It was one of those weeks. Without even going into details, you know exactly what I mean. A crappy Monday that progressively got crappier each day.
My cat would not respond to me nor eat her food, and this was a cat that would steal saltine crackers from your hand. She required an emergency visit to the vet.
I made a mistake in my data for work. No, a mistake implies one. I made 44 mistakes, and had to issue corrections to frantically make the 5:00 pm deadline, but I got it done.
The next day a technical glitch in the office informed me my numbers did not upload. The square on my computer monitor informed me I was in read only mode and can’t do anything.
I went back to the document, a bit befuddled on how I switched to read only mode when there it was, glaring at me from my computer screen, a typo. How did I miss that? Thank goodness the upload failed. With a clickety-clack of my keyboard, the number went from 10.52 to 10.25. Done. All I needed was to close out, reopen and click “stage.”
“Numbers failed to upload.”
Frustrated, I reached out to my boss to see if he had any insights on to what was happening.
“Your numbers are there.”
Oh good. They staged the second time.
Only they didn’t, they staged the first time, with the typo. I didn’t notice (I can’t look at the uploaded numbers), my boss didn’t notice, but the proof-reader noticed. You do not want to force your boss to work late in order to issue a correction to your mistake. It’s a bad feeling.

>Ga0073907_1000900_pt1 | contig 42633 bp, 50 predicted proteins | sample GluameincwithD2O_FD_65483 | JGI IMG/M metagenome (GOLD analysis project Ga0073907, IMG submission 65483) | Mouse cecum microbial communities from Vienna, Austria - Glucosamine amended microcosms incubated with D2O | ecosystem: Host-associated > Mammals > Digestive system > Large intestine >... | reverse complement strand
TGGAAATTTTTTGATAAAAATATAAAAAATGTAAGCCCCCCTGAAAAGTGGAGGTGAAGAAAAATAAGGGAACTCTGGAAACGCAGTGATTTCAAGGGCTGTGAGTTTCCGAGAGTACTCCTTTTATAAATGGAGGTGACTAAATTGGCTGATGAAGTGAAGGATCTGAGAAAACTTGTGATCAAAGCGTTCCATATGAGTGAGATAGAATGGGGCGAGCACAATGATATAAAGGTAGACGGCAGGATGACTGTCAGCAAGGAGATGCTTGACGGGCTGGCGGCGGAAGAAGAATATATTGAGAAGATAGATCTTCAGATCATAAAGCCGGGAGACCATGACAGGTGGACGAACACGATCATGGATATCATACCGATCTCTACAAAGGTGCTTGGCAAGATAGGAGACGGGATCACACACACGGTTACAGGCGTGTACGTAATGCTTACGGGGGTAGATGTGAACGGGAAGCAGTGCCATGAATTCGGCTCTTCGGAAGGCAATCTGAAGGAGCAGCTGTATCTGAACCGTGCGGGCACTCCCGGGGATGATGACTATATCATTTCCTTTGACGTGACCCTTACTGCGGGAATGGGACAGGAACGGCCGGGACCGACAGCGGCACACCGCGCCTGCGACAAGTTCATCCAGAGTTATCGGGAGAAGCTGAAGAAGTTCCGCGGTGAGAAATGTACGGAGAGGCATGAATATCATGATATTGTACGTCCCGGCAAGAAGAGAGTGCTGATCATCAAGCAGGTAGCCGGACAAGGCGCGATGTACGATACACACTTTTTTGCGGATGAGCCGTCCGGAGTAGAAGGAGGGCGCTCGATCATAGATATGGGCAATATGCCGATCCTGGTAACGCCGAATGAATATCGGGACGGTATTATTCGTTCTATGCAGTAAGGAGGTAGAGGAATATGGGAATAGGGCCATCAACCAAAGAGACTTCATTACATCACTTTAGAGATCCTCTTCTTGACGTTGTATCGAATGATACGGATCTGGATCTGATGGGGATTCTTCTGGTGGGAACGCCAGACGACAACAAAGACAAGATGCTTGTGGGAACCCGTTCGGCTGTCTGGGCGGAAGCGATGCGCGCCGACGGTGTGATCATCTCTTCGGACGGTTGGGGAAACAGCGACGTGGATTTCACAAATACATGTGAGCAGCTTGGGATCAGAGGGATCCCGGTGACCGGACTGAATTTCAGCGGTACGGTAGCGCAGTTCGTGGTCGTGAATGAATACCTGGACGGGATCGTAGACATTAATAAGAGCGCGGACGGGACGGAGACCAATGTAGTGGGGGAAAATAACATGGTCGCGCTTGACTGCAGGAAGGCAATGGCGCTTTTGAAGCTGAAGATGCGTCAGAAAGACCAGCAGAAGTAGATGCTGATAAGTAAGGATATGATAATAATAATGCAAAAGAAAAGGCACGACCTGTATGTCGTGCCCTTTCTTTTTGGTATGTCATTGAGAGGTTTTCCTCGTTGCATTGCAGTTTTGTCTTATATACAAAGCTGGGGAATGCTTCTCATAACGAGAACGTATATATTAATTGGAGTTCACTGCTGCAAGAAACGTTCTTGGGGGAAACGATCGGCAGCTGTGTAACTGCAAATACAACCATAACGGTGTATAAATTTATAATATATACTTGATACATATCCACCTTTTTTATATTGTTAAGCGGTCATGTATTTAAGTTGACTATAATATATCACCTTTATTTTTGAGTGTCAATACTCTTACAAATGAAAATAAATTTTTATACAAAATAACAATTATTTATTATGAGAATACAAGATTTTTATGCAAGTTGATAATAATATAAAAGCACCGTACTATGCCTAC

The next day my boss sent a meeting invite to the team about mistakes and corrections. Everyone knew this was directed at me.
I missed the meeting.
I saw the email invite to it, too late – after it happened.
We’ve all hit that point at work where the urge to grab your favorite coffee mug, your keys, and walk out without saying a word, and not come back on Monday, or Tuesday, or, well, ever. That Friday afternoon, I had hit that point.
With a few deep breaths, I finished my work, and used logic to talk myself in to returning next week.
Next week would be better.
But there was something at home that would make all the work tension fade away, forgotten until the day after Labor Day.
The Advanced Reader Copy of Whiskers Abroad: Ashi and Audrey’s Adventures in Japan was delivered! Years of work would suddenly materialize in my hand as a real physical book.
I burst into the house, immediately in a better mood than when I left the office.
“Any packages delivered?” I asked my husband.
My shoulders sagged. I didn’t know if I had it in me to wait one more day.
I texted my publisher, “no book delivery today.”
“But Amazon said it was. They sent me a picture.”
She showed me the photo, a photo of a cardboard box in front of a white door, white siding, and a sign to the left that stated “beware of dog.”
I didn’t have a dog.
Or a white door.
Or white siding.
My heart sank. My package had been misdelivered and who knew where. I didn’t recognize the door.
My husband sprang into action, declaring he’d go door to door to find it if he had to.
Fortunately, he didn’t have to. The publisher texted the address the delivery driver left the package.
We walked across the street (across the street I said, which means I didn’t even remember what my neighbor’s door looked like! What is wrong with me?) and fetched the book.
Unable to wait until I got home, I tore into the package and showed her the book.
I glanced at the dog sign.
“Do you have cats?”
“Two,” she said and waved at the sign, “I’m more of a cat person. The sign is there to, you know.”
I did know.
I thanked her for keeping the package save and returned home. She promised to buy a copy.
I sprinted home.
In my hands was the book.
A bit surreal.
And all the week’s worries forgotten.
P.S. My cat was fine by evening time, and her blood work came back showing she’s a healthy feline. We suspect she ate something she should not have.